Cantero-Edgar, Fantasy, Fiction, Finding Your Self, Mystery, Undead

#948 Meddling Kids by Edgar Cantero

Meddling Kids by Edgar CanteroMeddling Kids by Edgar Cantero

It’s been years since the Blyton Summer Detective Club has gotten together. Each went their separate ways, including suicide and life in a mental institution, but it’s time to get back in the game. There are some strange things going on. Peter is dead, but Nate, Andi, and Kerri are alive, not necessarily well. There is also Tim, the weimaraner, the great-grandson of the original Sean who went on adventures with the kids, when they were kids. Things have certainly changed. The things they encountered in their younger years have left scars on each of them.

There’s a mystery they didn’t quite solve. It has to do with a creepy old mansion and an old woman. Things turn out to be even stranger than they ever imagined. This time, it’s not just someone in a mask. There is some real and terrible stuff going on. There are monsters and volcanoes and all manner of things four people and a dog would never expect to run into. Can they solve the mystery? Can they fix what is about to happen?

What I liked

I really liked Scooby Doo. This is very much the gang from Scooby Doo all grown up. I never really thought to stop and think about what effects such a strange life might have had on the teenagers involved. In the television series, most things were fake, except for the whacky races and the Boo Brothers. Most of the time it was just someone in a mask. I liked how this book was real.

Sometimes it is refreshing to have the thing, the question, the thought, the hypothesis actually turn out to be that strange thing. It doesn’t always have to be just one guy or a guy in a mask, maybe, just maybe, it really is some supernatural creature or happening. It can get old to read stories, over and over again, that always try to explain away the “woo” by blaming everything on one guy with an elaborate plot. While there certainly is an elaborate plot involved, there is certainly woo and it’s just not explained away.

I miss watching Scooby Doo. Why can’t someone put the cartoon on Netflix? I don’t care about the live-action movies at all.

This book also pokes at the possible relationships between the members of the group. Come on, we all know something has to be going on between at least two of them. I always figured Daphne and Fred would get together, but you know, maybe not.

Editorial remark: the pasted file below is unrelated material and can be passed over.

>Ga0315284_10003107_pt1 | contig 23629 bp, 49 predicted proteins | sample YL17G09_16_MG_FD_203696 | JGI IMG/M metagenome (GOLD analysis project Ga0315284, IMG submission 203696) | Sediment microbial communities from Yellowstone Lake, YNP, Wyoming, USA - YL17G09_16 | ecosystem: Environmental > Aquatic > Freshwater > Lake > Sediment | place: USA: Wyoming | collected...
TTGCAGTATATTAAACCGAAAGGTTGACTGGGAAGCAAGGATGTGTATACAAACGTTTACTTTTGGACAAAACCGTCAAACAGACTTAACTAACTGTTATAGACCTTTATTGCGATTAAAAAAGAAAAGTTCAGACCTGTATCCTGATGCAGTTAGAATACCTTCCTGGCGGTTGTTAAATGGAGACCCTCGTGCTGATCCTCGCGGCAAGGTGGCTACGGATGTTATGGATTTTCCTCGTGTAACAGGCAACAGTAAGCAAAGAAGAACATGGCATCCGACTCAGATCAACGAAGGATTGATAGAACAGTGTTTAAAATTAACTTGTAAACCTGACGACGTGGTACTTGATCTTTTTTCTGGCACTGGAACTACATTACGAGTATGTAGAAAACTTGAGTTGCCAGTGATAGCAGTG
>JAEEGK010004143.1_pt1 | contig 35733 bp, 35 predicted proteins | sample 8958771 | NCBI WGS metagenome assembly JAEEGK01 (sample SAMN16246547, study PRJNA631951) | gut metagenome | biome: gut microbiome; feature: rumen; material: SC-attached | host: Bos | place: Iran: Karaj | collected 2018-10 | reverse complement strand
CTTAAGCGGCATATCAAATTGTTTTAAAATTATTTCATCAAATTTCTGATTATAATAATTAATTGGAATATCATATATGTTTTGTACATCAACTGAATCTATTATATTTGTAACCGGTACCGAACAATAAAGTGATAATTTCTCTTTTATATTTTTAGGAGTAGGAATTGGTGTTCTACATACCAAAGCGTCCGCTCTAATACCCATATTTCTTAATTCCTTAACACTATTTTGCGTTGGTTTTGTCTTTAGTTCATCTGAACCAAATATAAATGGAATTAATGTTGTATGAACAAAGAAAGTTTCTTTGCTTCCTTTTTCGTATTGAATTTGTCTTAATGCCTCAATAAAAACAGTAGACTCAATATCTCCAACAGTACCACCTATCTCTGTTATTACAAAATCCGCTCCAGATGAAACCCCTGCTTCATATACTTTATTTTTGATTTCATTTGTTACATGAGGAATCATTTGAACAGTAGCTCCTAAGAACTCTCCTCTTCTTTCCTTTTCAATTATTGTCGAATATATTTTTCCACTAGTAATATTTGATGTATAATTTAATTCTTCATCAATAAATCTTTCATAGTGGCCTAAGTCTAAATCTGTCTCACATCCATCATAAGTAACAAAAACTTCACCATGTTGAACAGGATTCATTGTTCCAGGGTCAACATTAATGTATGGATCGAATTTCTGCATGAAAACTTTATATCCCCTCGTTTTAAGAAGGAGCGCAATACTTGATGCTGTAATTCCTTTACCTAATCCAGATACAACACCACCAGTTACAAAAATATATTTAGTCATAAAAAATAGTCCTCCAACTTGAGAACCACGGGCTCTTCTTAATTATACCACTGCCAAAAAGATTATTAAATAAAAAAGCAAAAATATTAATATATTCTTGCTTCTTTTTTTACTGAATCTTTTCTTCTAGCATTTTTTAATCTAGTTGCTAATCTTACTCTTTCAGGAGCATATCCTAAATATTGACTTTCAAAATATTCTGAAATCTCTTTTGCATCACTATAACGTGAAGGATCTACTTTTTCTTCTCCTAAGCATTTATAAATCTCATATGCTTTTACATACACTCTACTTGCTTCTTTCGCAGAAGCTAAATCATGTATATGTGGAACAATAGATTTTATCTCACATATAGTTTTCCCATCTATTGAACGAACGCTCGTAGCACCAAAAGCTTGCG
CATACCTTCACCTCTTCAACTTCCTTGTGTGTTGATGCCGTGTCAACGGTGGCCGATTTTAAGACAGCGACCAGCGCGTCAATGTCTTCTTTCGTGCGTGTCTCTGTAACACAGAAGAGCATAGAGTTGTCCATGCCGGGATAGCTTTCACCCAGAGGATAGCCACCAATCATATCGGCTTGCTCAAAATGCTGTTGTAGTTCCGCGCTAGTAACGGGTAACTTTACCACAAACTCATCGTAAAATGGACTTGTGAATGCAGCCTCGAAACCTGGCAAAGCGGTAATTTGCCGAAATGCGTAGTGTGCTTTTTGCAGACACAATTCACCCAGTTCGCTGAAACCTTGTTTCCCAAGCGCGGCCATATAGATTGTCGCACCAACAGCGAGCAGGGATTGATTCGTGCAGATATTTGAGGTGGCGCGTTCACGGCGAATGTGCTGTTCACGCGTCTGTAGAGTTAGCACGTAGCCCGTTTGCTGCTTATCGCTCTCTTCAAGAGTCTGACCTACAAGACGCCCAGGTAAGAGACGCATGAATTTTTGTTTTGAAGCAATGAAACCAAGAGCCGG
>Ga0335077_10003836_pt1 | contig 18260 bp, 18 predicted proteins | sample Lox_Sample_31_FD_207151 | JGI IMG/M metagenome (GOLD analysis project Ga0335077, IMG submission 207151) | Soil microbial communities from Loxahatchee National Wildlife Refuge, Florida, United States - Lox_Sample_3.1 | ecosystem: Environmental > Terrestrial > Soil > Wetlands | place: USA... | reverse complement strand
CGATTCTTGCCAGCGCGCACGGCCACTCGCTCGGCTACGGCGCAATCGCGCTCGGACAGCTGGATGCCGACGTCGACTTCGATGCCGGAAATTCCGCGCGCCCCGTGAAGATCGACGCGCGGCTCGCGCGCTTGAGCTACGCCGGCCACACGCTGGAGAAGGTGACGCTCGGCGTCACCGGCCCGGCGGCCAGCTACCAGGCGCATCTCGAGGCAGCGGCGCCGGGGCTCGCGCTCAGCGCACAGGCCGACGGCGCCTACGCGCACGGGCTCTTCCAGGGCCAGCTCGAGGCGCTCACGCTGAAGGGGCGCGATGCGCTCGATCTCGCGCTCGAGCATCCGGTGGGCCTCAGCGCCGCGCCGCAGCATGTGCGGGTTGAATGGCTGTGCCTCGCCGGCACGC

What I didn’t like

I wish I would have had more time to read this book. I feel like there would have been more of it that I would have appreciated. The book also has a Lovecraft sort of feel, which isn’t necessarily a bad thing, but if you’re expecting run-of-the-mill woo, you’ll be disappointed. It’s definitely woo like the woo from the woo-master himself, H.P. Lovecraft.


I would have gotten away with it if it wasn’t for those meddling kids…if I had a nickel for every time I’ve used this phrase in real life–I’d have no nickels; I’d be broke and I’d have to live under a bridge.

Weigh In

If you could solve mysteries with your friends, which friends would you pick and why?

Did you enjoy Scooby Doo?

#948 Meddling Kids by Edgar Cantero was originally published on One-elevenbooks

Fantasy, Fiction, Historical Fiction, Kostova-Elizabeth, Romantic Fiction, Undead

#895 The Historian by Elizabeth Kostova

The Historian by Elizabeth KostovaThe Historian by Elizabeth Kostova

Paul has told his  daughter some strange stories involving Dracula and a book. One day, Paul goes out, again, in search of something. As the story unfolds, we learn that Paul found a strange book. It was old and had no business being in the library. Paul goes to see his professor, a man named Rossi, to seek an explanation for the book. It’s about vampires alright, the Dracula, or Vlad Tepes, is the central figure in this story. Is he really dead? Are vampires real?

This is the last intellectual session Paul has with his professor because he just up and disappears one night, the professor not Paul. Paul plans to go off to Europe in search of his professor, but meets a woman named Helen. She says she is Rossi’s daughter. Yet more of the story comes out. Rossi had been in Europe and had met a beautiful young woman with a green dragon imprinted on her skin. It’s said the family is descended from Vlad. Rossi has to go on to other adventures in his historian life, leaving his lover alone in Europe.

As Helen and Paul find out more, stranger and stranger things keep happening. A scary librarian starts to tail the couple. They dig through documents. They visit other countries. They get chased down. Something develops between Helen and Paul. The mystery of Dracula is not solved with their trip though and the idea of him still lingers over the family, years later.

What I liked

This was my second attempt to read this book. I started, years ago, before I was ever married, when I was still in college, when I still worked at the nursing home. I tried. I tried valiantly to get into this book, but I never finished it. I carried around my copy, from move to move, until I donated several hundred books to a couple selling books to raise money for an adoption back in 2015. The book just didn’t grab my attention then, which is strange seeing as I’ve been all over some Dan Brown, which is quite similar to this book. I was able to finish the book this time, though; listening to it helped.